As with many other drugs, education for parents and teens is one important aspect of addressing the problem.
"It's important for the community to be aware of all the different over the counter medications, and their effects, and to use caution about it," Pacurari said.
Police have difficulty in becoming involved because as over-the- counter drugs, there are no laws preventing teens from possessing the pills. "There has to be a determination made by an officer for each specific incident," said Detective Lt. Robert Hennigan of the Shelby Township Police Department. "But as a general rule, what laws can we enforce if it's something legal for them to have?" Hennigan said if someone is intoxicated on the drugs, however, and is driving a car, they can be arrested for operating under the influence of drugs. If on foot and causing a disturbance, they can be picked up for disorderly conduct.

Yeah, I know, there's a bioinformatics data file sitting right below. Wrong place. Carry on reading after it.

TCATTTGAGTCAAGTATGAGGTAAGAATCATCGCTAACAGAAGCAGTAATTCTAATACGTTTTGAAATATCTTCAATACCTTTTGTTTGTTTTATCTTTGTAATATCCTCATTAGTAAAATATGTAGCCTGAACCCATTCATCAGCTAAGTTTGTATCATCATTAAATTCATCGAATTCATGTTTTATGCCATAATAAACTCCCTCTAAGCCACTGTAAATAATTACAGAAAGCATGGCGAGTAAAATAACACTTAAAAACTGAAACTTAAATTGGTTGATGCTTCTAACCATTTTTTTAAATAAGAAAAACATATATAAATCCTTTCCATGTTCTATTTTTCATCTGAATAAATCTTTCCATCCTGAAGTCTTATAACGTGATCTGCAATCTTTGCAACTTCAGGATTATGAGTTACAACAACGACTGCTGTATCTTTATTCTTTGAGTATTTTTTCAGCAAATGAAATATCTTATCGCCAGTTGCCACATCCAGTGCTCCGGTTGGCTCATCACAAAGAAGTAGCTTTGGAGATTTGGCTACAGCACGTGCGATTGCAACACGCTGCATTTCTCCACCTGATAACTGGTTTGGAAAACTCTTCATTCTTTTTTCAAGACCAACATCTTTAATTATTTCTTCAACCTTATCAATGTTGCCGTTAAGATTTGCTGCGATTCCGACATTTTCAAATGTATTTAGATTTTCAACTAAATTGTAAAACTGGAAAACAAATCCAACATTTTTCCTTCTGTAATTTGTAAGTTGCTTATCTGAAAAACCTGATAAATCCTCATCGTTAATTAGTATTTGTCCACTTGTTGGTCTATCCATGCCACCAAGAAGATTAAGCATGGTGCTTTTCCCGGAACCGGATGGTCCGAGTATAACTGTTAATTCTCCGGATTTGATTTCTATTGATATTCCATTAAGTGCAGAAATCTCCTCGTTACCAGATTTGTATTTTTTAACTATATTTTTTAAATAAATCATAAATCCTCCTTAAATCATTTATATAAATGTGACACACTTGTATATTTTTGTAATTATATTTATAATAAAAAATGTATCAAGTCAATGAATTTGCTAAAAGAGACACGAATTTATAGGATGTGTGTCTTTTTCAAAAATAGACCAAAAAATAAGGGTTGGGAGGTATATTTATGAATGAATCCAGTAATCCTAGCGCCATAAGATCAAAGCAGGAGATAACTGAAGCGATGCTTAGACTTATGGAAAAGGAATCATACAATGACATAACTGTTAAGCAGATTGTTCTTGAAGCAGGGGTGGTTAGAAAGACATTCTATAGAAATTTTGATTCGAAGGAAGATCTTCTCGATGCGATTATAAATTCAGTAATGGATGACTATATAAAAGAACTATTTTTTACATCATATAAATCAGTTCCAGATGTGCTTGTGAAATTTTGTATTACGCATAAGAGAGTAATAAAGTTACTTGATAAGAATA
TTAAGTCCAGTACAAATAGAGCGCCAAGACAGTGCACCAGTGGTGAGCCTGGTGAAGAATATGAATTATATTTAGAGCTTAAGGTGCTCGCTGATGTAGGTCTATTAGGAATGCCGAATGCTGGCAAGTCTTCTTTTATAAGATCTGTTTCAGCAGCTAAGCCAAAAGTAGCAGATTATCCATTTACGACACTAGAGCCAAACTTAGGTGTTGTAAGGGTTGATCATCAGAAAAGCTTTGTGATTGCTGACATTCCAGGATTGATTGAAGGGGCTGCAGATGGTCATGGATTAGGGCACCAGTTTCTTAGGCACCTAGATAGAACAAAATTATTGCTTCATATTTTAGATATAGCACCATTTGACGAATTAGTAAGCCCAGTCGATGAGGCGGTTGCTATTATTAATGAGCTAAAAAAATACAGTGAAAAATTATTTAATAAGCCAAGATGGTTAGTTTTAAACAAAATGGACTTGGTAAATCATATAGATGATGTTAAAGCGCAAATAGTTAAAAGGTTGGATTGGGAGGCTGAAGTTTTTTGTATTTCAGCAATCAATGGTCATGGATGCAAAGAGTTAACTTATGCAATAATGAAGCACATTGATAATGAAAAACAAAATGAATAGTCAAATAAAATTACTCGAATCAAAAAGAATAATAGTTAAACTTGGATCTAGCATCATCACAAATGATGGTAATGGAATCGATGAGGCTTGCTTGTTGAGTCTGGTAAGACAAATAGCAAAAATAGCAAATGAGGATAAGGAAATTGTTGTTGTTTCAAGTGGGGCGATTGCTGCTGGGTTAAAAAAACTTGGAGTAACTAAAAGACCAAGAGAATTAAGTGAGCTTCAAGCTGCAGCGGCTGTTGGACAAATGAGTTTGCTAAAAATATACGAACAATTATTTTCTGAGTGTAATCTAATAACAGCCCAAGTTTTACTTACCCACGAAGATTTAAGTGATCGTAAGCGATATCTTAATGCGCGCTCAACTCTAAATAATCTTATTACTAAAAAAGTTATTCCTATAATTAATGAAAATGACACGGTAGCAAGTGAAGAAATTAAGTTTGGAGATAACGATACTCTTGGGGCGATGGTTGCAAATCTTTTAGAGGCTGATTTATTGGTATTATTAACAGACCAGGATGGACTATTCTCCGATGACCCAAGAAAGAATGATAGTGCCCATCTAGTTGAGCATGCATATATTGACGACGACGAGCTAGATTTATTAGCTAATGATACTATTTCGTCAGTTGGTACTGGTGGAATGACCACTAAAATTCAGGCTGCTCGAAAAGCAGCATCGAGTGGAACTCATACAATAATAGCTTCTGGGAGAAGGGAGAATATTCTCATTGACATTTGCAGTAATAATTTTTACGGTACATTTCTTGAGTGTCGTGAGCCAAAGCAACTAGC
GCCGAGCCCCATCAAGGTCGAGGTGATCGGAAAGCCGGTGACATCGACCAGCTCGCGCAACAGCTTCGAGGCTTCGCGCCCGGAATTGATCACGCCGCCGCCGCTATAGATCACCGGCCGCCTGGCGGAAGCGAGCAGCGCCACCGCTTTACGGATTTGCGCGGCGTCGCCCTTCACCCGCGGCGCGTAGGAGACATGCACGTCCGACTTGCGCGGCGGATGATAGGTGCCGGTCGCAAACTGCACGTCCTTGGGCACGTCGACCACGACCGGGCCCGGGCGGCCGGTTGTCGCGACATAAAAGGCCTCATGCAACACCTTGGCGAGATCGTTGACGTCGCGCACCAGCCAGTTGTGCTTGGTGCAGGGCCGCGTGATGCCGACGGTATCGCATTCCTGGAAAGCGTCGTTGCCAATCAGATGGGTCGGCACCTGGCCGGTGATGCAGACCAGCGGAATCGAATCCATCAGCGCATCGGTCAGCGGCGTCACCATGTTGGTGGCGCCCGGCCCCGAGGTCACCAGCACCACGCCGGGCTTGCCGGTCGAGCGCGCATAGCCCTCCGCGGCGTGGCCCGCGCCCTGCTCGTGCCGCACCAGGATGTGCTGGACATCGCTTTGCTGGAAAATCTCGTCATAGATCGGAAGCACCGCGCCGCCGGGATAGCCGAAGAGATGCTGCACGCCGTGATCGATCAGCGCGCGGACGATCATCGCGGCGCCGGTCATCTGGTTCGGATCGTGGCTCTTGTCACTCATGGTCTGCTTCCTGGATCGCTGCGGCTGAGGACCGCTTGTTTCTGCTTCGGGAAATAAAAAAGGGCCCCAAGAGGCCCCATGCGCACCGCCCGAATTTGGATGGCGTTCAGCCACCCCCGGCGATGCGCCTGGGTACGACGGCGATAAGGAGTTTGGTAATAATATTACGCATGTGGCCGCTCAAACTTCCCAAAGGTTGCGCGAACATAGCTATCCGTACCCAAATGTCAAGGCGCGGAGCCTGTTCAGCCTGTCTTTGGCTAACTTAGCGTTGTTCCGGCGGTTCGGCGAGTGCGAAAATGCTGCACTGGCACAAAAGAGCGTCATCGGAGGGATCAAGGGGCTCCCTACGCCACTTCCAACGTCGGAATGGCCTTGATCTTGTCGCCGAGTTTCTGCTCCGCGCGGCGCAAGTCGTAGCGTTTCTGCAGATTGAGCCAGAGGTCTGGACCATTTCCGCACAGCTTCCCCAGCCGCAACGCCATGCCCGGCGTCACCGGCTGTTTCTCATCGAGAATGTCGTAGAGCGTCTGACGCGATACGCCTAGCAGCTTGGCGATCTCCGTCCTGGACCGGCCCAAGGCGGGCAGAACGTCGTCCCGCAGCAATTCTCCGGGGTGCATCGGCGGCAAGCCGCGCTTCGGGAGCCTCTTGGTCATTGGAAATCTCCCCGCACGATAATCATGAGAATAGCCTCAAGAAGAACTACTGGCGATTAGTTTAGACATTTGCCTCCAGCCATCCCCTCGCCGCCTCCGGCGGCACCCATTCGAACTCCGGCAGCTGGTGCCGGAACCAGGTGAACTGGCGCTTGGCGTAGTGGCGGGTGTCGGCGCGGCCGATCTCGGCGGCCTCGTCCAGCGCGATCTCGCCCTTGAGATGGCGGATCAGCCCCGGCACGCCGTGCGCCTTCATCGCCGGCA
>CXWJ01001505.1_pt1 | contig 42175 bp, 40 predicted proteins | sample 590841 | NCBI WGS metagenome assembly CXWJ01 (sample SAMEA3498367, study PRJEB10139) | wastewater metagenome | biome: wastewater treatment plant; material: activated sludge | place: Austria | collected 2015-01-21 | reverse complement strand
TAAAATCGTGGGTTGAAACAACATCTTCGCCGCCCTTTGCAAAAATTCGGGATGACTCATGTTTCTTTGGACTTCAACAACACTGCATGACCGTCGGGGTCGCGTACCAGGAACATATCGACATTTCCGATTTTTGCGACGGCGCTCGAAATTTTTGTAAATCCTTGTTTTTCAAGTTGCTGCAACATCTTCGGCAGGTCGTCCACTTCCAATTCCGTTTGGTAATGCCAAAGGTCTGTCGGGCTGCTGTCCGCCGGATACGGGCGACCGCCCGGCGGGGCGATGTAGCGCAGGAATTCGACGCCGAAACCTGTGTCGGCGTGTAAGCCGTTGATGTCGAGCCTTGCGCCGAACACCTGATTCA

Compounding the problem for authorities is the fact that "instructional" Web sites abound on the Internet, with directions on how to drink bottles of cough syrup without vomiting, which products to look for. Some sites have chat rooms and personal accounts or "trip logs" that describe the personal experiences of teens who have abused the drug.
Many teens feel that if drug instructions and information is on the Internet, it must be accurate and safe. But that's not the case. "There is a lot of inaccurate information out there," Smolinske said.